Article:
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Exiled Wiganer

The Lions will Roar again

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I expect it to end the season.

so a tour at the time of year the Aussies claim they don't want to watch rl? It will be a one off then, no midweek matches and a warm up v Fiji or presidents 13

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so a tour at the time of year the Aussies claim they don't want to watch rl? It will be a one off then, no midweek matches and a warm up v Fiji or presidents 13

Australians usually move from Winter sports to Summer games as it warms up, come November its Cricket.

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So? Give people something to work towards.

Brough is a good example - he will probably play for Scotland again, and it looks like he won't be selected for England under McNamara - yet somebody like Noble may select him for a GB touring team.

if u want to give celtic players something to work towards give the celtic nations their own team...the celtic tigers! give them a team they have a cats chance in hell of playing for!!! celtic tigers v england would be the nearest thing to a "GB" origin we could muster!!!!

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so a tour at the time of year the Aussies claim they don't want to watch rl? It will be a one off then, no midweek matches and a warm up v Fiji or presidents 13

Depending on what they plan, at least part of the tour would use the same slot as the Four Nations.

 

Australians usually move from Winter sports to Summer games as it warms up, come November its Cricket.

That's the conventional wisdom, though I'm sure we could get by. Play the Australian matches first.

 

If it happens, my guess is that they'll opt for the short tour format we've seen recently. A tour short tour would probably include a warm up and then three tests (4 weeks total). While the last time the 4N was in the southern hemisphere, England played a match against the Maori and then the four week tournament began (a potential for 5 weeks down under, inc.the final).

 

If we could squeeze a couple more weeks out, we could have a warm up match and then two three-match series (e.g. Aus and then NZ). Or a series and e.g. one vs PNG and two vs NZ, like 1992.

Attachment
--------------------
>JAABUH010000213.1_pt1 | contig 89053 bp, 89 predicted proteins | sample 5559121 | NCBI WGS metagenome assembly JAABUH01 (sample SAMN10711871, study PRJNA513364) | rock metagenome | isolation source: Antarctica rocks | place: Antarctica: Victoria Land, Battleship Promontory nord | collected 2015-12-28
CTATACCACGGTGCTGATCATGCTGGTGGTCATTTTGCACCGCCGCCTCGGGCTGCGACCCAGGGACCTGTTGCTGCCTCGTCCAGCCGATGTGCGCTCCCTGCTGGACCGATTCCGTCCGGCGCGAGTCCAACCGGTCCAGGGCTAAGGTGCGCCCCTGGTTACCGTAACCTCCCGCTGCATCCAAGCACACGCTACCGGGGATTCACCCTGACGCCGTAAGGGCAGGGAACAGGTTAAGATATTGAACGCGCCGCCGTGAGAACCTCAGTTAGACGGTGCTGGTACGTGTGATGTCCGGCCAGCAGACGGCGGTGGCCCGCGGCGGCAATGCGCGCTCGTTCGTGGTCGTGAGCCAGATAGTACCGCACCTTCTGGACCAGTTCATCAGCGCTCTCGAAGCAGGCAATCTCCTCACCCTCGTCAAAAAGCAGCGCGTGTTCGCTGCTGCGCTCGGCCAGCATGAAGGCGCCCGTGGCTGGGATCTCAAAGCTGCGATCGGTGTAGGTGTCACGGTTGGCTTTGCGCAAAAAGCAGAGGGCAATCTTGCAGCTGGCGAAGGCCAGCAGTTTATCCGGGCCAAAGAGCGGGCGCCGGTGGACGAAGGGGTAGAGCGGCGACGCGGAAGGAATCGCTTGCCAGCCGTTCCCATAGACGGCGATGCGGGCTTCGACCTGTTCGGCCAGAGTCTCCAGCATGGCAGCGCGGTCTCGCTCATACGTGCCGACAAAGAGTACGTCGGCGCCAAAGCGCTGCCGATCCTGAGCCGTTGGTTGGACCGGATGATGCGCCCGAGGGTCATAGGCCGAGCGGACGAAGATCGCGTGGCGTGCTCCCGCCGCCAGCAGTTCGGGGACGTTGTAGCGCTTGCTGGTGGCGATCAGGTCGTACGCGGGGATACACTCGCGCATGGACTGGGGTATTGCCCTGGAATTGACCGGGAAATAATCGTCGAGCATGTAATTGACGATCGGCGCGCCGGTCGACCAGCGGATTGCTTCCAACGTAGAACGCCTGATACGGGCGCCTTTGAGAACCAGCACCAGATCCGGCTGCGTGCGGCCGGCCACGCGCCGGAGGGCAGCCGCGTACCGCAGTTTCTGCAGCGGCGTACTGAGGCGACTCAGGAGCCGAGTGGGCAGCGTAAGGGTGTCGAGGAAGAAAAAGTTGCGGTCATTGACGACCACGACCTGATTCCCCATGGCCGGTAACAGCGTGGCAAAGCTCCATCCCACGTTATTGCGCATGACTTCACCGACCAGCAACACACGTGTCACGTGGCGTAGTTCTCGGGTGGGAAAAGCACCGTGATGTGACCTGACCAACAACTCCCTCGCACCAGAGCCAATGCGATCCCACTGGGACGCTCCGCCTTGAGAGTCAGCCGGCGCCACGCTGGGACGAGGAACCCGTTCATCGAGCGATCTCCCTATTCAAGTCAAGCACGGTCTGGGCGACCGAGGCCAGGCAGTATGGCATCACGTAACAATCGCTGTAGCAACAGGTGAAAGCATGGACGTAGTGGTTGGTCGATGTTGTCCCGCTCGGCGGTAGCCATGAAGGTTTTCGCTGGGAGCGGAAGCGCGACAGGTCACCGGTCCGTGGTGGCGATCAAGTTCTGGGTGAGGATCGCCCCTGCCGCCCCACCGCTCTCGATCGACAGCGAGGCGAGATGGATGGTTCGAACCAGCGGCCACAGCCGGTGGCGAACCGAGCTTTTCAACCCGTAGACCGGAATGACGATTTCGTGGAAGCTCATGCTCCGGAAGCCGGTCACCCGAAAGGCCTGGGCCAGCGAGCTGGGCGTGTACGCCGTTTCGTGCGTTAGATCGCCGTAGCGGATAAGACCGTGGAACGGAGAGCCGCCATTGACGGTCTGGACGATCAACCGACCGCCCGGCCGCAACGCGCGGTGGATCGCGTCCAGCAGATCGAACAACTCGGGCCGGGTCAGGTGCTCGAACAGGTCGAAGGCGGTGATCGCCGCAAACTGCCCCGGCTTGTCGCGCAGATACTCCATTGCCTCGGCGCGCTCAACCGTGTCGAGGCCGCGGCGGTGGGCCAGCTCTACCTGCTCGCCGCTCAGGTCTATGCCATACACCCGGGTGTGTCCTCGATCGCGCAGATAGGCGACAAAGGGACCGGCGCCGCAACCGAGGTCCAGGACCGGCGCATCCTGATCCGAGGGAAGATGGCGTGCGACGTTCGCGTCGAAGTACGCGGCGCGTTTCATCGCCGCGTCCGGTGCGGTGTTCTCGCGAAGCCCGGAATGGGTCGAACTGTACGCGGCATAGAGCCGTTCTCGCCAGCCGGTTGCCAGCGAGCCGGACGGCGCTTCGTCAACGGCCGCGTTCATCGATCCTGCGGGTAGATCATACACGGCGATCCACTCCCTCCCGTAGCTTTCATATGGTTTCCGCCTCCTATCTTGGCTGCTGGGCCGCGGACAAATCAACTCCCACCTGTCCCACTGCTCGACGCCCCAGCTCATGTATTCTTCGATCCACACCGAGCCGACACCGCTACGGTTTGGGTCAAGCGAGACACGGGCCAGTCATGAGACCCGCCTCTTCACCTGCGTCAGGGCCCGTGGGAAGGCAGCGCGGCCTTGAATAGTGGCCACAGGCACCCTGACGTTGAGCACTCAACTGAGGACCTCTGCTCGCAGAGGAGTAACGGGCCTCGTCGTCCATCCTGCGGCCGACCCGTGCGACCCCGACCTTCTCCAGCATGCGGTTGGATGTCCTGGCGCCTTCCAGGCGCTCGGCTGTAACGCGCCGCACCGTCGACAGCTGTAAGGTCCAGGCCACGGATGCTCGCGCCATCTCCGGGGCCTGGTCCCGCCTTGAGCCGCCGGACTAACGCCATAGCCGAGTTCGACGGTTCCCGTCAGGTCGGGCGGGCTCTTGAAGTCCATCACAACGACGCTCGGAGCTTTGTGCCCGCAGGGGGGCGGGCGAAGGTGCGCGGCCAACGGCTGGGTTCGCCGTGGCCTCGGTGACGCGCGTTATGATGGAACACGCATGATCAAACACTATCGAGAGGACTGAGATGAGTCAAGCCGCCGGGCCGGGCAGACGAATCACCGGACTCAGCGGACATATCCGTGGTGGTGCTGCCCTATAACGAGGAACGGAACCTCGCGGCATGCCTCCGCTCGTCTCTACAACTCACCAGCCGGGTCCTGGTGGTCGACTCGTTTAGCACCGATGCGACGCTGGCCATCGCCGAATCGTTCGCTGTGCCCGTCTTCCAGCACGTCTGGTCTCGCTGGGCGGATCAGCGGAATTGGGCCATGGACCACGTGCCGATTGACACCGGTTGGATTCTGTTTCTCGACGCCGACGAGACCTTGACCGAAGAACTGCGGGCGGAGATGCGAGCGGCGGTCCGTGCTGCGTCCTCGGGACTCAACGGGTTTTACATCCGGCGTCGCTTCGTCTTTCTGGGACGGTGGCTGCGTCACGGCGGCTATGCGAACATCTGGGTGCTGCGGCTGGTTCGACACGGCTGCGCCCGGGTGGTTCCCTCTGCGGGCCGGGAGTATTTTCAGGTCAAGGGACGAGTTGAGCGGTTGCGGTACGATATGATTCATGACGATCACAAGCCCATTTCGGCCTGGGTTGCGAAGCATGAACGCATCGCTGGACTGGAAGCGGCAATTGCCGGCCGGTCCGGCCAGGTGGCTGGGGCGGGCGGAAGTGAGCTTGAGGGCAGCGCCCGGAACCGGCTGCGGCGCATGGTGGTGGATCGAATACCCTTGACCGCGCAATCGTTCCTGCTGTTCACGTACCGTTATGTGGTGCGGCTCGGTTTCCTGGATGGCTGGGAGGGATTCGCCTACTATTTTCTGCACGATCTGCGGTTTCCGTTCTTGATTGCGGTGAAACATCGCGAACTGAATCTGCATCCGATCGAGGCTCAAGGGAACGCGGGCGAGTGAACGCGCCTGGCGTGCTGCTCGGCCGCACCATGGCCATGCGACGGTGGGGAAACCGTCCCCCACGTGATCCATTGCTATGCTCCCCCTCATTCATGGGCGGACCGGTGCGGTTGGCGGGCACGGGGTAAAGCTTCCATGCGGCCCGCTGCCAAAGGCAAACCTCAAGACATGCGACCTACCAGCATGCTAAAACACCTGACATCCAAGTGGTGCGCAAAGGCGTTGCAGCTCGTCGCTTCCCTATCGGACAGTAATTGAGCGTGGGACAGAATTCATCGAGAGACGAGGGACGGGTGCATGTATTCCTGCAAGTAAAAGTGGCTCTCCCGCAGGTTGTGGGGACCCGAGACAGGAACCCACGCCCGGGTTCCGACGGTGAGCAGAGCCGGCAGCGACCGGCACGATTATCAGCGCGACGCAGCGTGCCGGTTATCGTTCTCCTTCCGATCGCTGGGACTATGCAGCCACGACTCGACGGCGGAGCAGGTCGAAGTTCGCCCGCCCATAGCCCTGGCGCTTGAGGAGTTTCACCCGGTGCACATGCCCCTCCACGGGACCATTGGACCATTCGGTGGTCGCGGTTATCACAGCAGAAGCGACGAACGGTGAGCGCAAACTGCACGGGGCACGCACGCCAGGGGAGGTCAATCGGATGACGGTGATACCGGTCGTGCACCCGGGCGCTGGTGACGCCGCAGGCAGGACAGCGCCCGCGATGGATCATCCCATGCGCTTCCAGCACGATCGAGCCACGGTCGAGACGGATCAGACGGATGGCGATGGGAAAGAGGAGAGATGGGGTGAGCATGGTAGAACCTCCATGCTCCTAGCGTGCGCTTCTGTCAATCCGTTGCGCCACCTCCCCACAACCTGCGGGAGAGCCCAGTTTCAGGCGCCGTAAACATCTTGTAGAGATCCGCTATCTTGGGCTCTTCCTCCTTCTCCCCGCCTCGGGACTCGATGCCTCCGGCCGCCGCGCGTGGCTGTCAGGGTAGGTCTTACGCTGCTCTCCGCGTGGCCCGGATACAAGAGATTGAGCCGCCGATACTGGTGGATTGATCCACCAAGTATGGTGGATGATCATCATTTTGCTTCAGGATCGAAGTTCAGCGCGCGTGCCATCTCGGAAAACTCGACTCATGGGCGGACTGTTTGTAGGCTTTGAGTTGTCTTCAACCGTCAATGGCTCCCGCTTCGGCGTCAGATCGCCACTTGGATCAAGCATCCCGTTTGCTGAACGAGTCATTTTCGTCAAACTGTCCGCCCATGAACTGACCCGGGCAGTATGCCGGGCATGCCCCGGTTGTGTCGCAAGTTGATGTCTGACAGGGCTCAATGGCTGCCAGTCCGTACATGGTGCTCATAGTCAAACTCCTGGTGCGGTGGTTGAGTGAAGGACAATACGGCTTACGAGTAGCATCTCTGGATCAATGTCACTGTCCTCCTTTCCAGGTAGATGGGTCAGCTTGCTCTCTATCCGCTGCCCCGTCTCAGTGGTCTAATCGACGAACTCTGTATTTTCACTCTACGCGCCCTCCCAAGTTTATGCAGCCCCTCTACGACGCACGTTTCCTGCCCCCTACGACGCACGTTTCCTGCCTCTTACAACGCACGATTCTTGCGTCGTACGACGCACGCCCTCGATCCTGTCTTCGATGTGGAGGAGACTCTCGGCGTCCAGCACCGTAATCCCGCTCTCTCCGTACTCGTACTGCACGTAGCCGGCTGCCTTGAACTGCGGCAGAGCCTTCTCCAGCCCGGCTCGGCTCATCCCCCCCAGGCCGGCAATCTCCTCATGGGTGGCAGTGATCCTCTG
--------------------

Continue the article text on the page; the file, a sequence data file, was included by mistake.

Whatever is chosen, mid-week games would allow twice as many fixtures and give a boost to our international and media profile. We should probably do the same for the Four Nations campaigns too, now I think about it (England in that case).

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if u want to give celtic players something to work towards give the celtic nations their own team...the celtic tigers! give them a team they have a cats chance in hell of playing for!!! celtic tigers v england would be the nearest thing to a "GB" origin we could muster!!!!

England would just batter them, people won't turn up to watch, it'll be scrapped.

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Here's one thing that might help reduce concerns about an English-only team though: mid-week tour games.

Ahoy-hoy! I think you're on to something here. I like this.

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1. Playing as GB was unique in major team sports because it was a sign of rugby league's failure to develop the game throughout Great Britain and Ireland. The game's 'national' team became Great Britain (or Great Britain and Ireland, occasionally) in order to utilise the rugby union converts from Scotland and Wales, not out of any great enthusiasm for the Union. We may as well revert to having a national side called the 'Northern Union'. And, again, if a side made up of English players cannot play as well playing as England as they would being called Great Britain, then that is an issue for English rugby league to sort out. It is not a reason for rolling back the little progress the game has made in the other nations.

If you look at the history of it, this wasn't the reason that we were GB. It was because the team was a representation of British RL and yes mainly to include Welsh and Scottish converts (even though they were previously included in the 'England' sides that toured).

The Northern Union argument is a false one, sports in this country have a choice to go separately or together. Some choose England (admittedly the 3 biggest) but some choose GB like athletics, Ice Hockey, Basketball and previously Rugby League.

 

2. The problem was that England very rarely got any game time outside of world cups, quite an issue for England's coaches trying to build for the game's premier international competition. It also caused the other three nations to lose their best players if they were called upon to help out GB.

I personally think that those nations should play in competitions that reflect their strength, ie very much second or even third tier competitions.